Posted on Jan 27 ,2016
Posted in Current Research, Evaluating EduTech
In 7 Steps to Evaluate an App, I discussed the steps in evaluating an app for its appropriateness and technical benefit within a school. However, there is so much more involved in choosing which educational technology to use within your classroom. Recently I read a blog post by Barbara Culatta, Kendra Hall-Kenyon, and Gary Bingham (2016) discussing how to evaluate literacy apps for their effectiveness and benefit to student learning. They focused on five questions to ask before using an early literacy app in the classroom.
- Are all sounds pronounced properly? Ex. Are combined letter sounds pronounced properly (ch, sh, etc.)?
- Does the app oversimplify concepts? Ex. Does it only use one sound for vowels?
- Does the app try to combine letters and sounds that shouldn’t be combined?
- What type of feedback does the app give?
- Does it use pictures or words that are not common for the child to know? Ex. The app shows a picture of dirt or mud and want the word soil.
Additionally, Barbara Culatta, Kendra Hall-Kenyon, and Gary Bingham found that “Apps can be great tools to teach early literacy skills. But they must be instructionally sound. Technology can enhance early literacy instruction if selected based on solid research principles” (2016). In other words, educators should not just choose apps based on their usability and age-appropriate content. All educational technology educators choose to use within their classroom needs to be based on research principles and effective pedagogy. This type of process is extremely important for educators to go through.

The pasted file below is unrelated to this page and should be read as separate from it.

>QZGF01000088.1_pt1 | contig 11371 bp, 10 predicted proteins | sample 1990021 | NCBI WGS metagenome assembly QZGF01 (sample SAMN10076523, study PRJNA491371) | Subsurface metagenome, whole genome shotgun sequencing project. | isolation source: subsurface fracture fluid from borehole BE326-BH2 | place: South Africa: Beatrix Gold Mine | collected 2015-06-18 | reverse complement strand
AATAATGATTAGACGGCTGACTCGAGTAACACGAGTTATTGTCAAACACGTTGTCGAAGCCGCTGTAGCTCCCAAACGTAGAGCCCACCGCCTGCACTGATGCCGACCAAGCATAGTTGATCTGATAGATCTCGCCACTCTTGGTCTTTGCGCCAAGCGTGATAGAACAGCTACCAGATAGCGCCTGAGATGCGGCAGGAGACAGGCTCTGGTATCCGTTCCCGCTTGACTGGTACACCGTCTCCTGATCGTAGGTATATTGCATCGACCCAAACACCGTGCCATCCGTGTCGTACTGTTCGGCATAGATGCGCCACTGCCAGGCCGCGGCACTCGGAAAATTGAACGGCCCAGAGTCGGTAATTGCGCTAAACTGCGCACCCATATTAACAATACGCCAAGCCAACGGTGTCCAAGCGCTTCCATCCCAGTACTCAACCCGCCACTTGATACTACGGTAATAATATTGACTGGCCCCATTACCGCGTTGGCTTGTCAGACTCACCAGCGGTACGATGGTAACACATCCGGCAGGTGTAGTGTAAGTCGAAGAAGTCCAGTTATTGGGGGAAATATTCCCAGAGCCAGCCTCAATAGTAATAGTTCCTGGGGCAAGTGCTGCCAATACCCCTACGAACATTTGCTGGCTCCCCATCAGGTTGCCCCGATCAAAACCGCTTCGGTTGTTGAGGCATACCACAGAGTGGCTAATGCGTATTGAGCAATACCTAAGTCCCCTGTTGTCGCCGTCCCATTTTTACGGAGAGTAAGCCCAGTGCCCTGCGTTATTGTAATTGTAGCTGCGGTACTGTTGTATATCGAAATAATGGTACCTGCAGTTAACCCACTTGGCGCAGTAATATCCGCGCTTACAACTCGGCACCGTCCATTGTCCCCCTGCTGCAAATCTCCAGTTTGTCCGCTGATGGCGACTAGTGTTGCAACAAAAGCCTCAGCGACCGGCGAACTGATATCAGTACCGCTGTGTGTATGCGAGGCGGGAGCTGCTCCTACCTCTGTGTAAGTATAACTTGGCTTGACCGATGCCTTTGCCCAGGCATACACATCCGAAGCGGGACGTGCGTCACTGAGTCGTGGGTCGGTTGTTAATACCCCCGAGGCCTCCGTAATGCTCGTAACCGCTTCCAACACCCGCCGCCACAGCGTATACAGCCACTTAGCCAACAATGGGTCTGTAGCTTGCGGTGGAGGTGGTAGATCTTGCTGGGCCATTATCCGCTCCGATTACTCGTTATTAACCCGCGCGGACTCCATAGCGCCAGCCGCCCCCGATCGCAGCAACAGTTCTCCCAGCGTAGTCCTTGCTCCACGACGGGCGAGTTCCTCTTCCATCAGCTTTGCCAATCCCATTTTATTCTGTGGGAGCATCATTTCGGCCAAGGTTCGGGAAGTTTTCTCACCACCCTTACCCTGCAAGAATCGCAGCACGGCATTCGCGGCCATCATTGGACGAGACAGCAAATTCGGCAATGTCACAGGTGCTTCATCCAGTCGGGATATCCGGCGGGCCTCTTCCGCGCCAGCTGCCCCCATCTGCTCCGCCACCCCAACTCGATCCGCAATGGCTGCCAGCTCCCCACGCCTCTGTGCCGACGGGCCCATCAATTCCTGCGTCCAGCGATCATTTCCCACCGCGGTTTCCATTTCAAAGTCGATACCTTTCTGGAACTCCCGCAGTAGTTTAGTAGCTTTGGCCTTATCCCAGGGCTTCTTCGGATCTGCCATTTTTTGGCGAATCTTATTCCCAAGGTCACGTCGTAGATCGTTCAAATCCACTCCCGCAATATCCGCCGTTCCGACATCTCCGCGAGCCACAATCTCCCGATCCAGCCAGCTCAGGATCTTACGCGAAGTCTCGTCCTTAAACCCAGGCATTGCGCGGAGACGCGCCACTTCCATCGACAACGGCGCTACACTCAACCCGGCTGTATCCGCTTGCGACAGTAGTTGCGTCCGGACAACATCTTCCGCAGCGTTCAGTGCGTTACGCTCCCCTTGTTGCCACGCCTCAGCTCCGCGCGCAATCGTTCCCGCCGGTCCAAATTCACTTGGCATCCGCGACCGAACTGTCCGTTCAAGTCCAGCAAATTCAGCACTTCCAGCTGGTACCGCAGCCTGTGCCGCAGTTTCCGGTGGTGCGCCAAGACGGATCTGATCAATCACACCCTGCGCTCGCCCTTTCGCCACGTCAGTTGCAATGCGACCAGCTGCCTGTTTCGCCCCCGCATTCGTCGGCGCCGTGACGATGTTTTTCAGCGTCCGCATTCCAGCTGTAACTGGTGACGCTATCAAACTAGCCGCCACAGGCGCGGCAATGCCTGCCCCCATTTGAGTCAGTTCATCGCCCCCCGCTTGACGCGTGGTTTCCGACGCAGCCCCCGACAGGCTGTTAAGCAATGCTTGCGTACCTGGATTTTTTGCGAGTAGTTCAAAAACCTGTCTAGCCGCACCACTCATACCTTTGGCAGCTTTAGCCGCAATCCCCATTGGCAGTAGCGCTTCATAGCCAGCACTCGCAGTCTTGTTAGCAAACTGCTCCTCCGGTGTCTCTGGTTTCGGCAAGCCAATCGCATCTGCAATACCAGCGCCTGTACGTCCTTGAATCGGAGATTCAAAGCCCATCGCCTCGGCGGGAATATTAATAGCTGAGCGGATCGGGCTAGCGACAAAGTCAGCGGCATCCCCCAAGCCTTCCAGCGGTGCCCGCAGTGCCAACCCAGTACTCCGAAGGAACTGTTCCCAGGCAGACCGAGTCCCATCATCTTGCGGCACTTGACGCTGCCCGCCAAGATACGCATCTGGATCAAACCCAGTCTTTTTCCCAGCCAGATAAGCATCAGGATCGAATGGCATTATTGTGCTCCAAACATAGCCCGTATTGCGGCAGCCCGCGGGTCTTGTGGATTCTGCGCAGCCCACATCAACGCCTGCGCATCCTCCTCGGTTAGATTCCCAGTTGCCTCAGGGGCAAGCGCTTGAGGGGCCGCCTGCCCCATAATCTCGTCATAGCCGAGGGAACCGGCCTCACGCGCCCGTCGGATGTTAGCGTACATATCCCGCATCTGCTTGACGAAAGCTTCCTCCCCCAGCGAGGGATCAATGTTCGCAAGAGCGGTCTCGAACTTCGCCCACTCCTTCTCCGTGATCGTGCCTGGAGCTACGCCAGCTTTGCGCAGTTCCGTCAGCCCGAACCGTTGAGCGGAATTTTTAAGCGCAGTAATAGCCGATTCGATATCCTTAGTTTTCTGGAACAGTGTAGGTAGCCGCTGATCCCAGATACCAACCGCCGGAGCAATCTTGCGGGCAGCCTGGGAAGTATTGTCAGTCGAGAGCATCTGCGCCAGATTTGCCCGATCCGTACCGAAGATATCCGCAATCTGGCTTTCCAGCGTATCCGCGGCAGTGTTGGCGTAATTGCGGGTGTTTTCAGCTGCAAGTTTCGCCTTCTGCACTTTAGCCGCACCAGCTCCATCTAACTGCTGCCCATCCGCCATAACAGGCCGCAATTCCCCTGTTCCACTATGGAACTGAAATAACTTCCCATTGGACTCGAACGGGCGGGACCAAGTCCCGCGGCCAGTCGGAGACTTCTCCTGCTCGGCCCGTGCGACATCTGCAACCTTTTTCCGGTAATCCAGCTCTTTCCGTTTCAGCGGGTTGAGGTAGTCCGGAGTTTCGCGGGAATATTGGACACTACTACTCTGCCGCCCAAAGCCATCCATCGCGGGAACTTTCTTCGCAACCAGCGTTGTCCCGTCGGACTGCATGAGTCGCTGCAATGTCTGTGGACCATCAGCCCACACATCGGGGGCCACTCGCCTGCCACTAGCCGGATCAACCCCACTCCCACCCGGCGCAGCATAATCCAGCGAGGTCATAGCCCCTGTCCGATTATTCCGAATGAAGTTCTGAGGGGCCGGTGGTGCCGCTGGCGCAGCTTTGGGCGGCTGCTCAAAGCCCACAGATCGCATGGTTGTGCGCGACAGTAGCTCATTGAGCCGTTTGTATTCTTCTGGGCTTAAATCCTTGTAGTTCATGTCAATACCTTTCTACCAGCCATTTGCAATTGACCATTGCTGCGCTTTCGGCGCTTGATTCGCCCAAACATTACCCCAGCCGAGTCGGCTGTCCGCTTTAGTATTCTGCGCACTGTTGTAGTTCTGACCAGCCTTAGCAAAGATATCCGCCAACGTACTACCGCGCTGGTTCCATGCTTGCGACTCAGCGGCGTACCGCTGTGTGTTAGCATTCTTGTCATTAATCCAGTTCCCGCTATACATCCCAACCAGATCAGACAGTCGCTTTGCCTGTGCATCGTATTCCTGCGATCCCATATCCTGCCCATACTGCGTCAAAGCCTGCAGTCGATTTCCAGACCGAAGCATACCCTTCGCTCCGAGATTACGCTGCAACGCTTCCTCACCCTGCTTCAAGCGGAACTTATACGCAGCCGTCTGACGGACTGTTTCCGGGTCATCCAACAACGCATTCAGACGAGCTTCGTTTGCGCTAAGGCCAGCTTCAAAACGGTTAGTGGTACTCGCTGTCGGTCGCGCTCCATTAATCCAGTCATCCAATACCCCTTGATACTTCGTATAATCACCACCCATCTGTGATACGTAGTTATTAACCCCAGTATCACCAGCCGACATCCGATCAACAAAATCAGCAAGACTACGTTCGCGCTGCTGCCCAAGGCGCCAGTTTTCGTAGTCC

Throughout my research, I will be examining this idea further in order to develop a succinct list of questions that mathematics teachers need to answer before using educational technology within their classroom.
Barbara Culatta, Kendra Hall-Kenyon, & Gary Bingham (2016, January 6). Re: Five Questions Everyone Should Ask Before Choosing Early Literacy Apps. Retrieved from http://bit.ly/1NB8see
Before downloading an application for your students to use in the classroom, it is important to evaluate that application for its appropriateness within the school setting. During FETC 2016, I had the opportunity to listen to a session on how to evaluate applications by Dr. Kristy Sailors. Through this session and my own experience evaluating the products on the exhibit floor, I have designed 7 steps in evaluating whether an application is appropriate for schools.
- Compare the price of the application and the size of the application to other products approved by your school and/or district. Does it fit into your school’s budget? Will it take up a lot of space on your tablet or other devices?
- Review the ratings on the App Store (check Google and Apple stores) as well as other websites. The application may have already been reviewed by other educators. Scroll past the top couple comments as these may have been created by employees of the developer.
- Decide what age group are going to have access to the application and keep that in mind throughout the next few steps. The age rating in the application stores are set by the developer and may not align to your school’s standards.
- Review the general user policy for information on in-application purchases and non-static advertisements. Can the students purchase items through the application? How are the advertisements viewed? Does the student have to click a little ‘x’ in the corner to get back to the application? Do the advertisements change or stay the same? What sort of advertisements can you expect to see?
- Check for search bars and chat rooms. If you can search within application, do some keyword searches to see what inappropriate material may come up. This can be in user generated content, such as comments, or other content designed for older students. Avoid chat rooms, even in protected areas.
- If the application is a game, play through the game at all levels if possible. Be aware that content may change as the student reaches a higher level.
Once you have completed these steps you can feel confident in approaching your principal or leadership about the application. Further along in my research, I will be looking at how to evaluate applications for their effectiveness in your classroom and their benefit to student learning.